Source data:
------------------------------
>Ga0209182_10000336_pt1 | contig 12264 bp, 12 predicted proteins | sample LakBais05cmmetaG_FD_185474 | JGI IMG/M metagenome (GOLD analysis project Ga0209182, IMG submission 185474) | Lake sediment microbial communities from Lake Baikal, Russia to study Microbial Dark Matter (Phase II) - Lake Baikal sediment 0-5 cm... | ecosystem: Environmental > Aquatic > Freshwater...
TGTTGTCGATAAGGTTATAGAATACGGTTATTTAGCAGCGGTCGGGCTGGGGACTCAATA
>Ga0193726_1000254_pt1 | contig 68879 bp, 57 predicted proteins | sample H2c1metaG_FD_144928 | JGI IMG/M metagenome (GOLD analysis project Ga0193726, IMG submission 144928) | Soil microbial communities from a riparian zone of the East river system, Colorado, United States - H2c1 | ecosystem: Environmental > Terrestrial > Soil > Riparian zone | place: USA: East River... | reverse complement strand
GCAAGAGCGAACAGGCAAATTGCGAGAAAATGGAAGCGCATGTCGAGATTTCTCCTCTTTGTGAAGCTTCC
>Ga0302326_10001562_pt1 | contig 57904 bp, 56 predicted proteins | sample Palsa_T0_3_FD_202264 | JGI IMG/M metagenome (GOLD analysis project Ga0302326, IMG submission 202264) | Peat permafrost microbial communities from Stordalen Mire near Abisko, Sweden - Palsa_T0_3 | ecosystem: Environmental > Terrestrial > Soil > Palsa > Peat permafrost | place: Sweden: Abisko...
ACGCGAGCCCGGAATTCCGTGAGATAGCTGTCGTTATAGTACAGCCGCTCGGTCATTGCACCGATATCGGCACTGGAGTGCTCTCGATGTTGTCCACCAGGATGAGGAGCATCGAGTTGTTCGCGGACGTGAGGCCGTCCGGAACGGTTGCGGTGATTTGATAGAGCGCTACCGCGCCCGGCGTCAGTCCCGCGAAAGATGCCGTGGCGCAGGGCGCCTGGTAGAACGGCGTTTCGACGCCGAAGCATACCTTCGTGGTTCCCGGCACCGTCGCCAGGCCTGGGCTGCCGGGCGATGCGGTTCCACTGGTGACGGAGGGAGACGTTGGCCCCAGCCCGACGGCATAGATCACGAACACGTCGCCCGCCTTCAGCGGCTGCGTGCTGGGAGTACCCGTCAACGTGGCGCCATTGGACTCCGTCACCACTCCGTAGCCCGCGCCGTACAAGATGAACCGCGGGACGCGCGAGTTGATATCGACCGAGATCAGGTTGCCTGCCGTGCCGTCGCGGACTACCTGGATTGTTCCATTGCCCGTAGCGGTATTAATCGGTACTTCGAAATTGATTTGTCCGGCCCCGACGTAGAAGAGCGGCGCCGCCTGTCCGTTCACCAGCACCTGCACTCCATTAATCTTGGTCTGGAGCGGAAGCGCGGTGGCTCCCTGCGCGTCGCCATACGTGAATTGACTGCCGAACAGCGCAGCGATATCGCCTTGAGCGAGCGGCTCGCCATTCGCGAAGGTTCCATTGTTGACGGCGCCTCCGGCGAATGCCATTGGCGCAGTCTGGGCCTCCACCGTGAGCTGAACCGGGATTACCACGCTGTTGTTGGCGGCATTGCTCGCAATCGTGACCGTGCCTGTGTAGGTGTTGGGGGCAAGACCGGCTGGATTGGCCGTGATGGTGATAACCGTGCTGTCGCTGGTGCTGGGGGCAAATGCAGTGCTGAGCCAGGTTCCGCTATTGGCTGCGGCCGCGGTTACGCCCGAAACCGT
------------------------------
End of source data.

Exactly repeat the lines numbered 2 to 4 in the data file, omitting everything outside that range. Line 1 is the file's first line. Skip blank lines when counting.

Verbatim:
TGTTGTCGATAAGGTTATAGAATACGGTTATTTAGCAGCGGTCGGGCTGGGGACTCAATA
>Ga0193726_1000254_pt1 | contig 68879 bp, 57 predicted proteins | sample H2c1metaG_FD_144928 | JGI IMG/M metagenome (GOLD analysis project Ga0193726, IMG submission 144928) | Soil microbial communities from a riparian zone of the East river system, Colorado, United States - H2c1 | ecosystem: Environmental > Terrestrial > Soil > Riparian zone | place: USA: East River... | reverse complement strand
GCAAGAGCGAACAGGCAAATTGCGAGAAAATGGAAGCGCATGTCGAGATTTCTCCTCTTTGTGAAGCTTCC